5    While not a rigid rule, usually the discretion to award costs is exercised in favour of a successful party: Oshlack v Richmond River Council (1998) 193 CLR 72 at [35] per Gaudron and Gummow JJ, [66]-[67] per McHugh J and [134] per Kirby J; Foots v Southern Cross Mine Management Pty Ltd (2007) 234 CLR 52 at [25] per Gleeson CJ, Gummow, Hayne and Crennan JJ. Again, without stating rigid rules, a successful party may be deprived of a proportion of its costs, or even required to pay costs to the other party, if the successful party succeeded only upon a portion of its claim, or failed on issues that were not reasonably pursued, or where the result of the litigation might be described as mixed: Ruddock v Vadarlis (No 2) (2001) 115 FCR 229 at [11]ff per Black CJ and French J; Queensland North Australia Pty Ltd v Takeovers Panel (No 2) (2015) 236 FCR 370 at [11] per Dowsett, Middleton and Gilmour JJ. However, the mere fact that a court does not accept all of a successful party’s arguments does not make it appropriate to apportion costs on an issue by issue basis: Australian Trade Commission v Disktravel [2000] FCA 62 at [3]-[4] per French, Kiefel and Mansfield JJ; The State of Victoria v Sportsbet Pty Ltd (No 2) [2012] FCAFC 174 at [8] per Emmett, Kenny and Middleton JJ; Firebird Global Master Fund II Ltd v Republic of Nauru (No 2) (2015) 327 ALR 192 at [6] per French CJ, Kiefel, Nettle and Gordon JJ.

6    In respect of the costs of the appeal and cross-appeals, the ACCC submitted that it was largely successful in respect of its appeal. It argued that the principal issue was whether the primary judge erred in accepting the Undertaking and taking it into account in assessing whether s 50 had been contravened, and the ACCC succeeded on that issue. The ACCC further submitted that it was successful on significant issues raised on the cross-appeals, particularly market definition and the meaning of the word “likely” in s 50.

7    In our view, the respondents/cross-appellants should be awarded their party-party costs of the appeal and cross-appeals without discount. They were wholly successful on their cross-appeals. While they were not successful on each ground of cross-appeal, the grounds on which they failed related to, and were integers of, the ultimate issue that was in contest on the cross-appeals: whether the proposed acquisition would contravene s 50. They succeeded on that ultimate issue. We consider that the grounds on which they failed were reasonably pursued and it would not be appropriate to reduce the costs to be awarded by reason of their failure on those issues. Their success on the cross-appeals also resulted in their success on the ACCC’s appeal. While the ACCC succeeded on its contention that the primary judge erred in taking the Undertaking into account in assessing whether s 50 had been contravened, we reject the ACCC’s submission that that should lead to a reduction of the costs to be awarded in favour of the respondents/cross-appellants. The ACCC’s success on that contention did not result in any overall success on its appeal. Further, a majority of the Court concluded that, even if the cross-appeals had not been successful, the ACCC’s appeal would have been dismissed.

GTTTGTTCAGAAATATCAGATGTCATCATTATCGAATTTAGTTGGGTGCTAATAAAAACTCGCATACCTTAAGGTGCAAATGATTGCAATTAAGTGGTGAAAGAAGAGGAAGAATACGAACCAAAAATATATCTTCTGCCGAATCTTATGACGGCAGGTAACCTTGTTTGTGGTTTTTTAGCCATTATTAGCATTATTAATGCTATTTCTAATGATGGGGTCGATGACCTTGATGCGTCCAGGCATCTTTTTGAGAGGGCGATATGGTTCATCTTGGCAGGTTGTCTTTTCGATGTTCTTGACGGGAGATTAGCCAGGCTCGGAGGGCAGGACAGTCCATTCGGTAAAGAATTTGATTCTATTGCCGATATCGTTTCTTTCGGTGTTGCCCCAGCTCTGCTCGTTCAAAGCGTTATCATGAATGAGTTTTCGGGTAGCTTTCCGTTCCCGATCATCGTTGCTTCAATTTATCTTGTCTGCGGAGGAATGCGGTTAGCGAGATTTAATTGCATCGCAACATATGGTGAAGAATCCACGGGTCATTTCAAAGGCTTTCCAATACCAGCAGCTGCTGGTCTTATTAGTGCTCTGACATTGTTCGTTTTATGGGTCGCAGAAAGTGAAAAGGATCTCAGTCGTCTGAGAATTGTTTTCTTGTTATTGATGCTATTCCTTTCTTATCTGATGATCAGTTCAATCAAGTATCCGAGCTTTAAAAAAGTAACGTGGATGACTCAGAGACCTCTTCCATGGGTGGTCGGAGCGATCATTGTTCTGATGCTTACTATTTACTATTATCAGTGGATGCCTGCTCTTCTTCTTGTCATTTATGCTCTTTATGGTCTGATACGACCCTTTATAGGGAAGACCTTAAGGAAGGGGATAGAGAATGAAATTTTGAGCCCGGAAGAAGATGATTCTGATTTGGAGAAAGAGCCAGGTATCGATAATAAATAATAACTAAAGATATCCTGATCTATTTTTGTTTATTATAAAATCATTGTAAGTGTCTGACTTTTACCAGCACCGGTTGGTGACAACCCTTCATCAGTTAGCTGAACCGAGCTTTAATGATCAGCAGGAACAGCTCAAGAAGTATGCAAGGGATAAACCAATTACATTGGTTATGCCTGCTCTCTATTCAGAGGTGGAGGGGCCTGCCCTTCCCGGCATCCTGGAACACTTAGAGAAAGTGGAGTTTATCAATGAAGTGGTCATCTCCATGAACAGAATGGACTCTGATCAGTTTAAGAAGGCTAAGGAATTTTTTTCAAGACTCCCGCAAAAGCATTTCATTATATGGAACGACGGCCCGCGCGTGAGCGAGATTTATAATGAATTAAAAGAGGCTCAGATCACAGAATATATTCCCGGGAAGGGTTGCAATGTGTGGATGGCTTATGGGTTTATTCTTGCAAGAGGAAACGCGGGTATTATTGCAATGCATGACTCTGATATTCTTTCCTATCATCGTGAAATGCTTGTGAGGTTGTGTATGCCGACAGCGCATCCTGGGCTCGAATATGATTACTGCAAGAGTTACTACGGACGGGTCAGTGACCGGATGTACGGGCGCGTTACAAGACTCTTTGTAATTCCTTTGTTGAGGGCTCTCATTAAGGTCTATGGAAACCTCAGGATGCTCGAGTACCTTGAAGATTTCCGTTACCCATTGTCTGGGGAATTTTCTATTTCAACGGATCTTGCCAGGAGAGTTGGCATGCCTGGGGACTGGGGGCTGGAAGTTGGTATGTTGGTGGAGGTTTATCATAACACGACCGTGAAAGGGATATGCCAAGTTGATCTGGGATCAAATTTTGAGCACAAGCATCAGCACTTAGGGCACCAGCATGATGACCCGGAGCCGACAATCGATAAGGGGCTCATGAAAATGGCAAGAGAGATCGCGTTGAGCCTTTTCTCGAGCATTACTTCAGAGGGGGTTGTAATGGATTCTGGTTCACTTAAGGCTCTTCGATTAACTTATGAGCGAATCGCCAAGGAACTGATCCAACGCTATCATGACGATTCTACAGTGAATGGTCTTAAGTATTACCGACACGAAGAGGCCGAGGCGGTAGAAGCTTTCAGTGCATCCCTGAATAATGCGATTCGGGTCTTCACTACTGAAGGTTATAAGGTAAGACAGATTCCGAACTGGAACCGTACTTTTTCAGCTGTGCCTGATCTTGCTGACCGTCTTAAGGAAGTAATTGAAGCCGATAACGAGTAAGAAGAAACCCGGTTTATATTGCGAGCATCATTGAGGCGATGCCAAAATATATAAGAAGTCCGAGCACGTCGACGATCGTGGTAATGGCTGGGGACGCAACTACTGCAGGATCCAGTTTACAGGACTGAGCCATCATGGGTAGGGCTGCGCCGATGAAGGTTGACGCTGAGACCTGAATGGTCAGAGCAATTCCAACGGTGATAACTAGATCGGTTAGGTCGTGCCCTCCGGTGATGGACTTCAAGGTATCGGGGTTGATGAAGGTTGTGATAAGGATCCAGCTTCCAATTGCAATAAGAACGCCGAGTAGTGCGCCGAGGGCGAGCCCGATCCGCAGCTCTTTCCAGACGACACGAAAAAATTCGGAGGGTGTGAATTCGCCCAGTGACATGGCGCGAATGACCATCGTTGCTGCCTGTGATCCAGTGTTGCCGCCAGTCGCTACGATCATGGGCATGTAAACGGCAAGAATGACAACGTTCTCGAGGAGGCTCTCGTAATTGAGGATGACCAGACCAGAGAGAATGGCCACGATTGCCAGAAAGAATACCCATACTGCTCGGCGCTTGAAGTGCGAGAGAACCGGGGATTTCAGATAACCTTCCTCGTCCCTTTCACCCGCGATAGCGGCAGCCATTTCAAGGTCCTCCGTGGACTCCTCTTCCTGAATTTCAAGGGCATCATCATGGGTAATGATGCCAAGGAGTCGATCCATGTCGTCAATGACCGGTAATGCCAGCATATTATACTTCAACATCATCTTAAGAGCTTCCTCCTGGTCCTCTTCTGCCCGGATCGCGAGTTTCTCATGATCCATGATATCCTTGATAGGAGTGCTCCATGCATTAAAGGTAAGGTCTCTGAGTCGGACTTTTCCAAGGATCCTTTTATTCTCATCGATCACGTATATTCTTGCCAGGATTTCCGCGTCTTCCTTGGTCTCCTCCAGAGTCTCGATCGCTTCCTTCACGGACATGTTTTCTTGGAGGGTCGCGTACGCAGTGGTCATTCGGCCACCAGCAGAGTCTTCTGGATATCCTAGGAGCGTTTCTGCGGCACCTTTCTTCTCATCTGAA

8    In relation to the costs of the trial, the ACCC submitted that the costs to be awarded in favour of the respondents/cross-appellants ought to be discounted to reflect the ACCC’s success on two significant issues at trial, namely market definition and the meaning of the word “likely”. The ACCC argued that, although market definition has a purposive role in assessing whether there is likely to be a substantial lessening of competition (the ultimate issue), as a practical matter the consideration of market at trial raised complex legal, economic and factual issues. The respondents/cross-appellants put in issue the entirety of the ACCC’s case on market definition at trial, necessitating the parties and the Court dissectingevidence from 13 lay witnesses and 3 expert witnesses.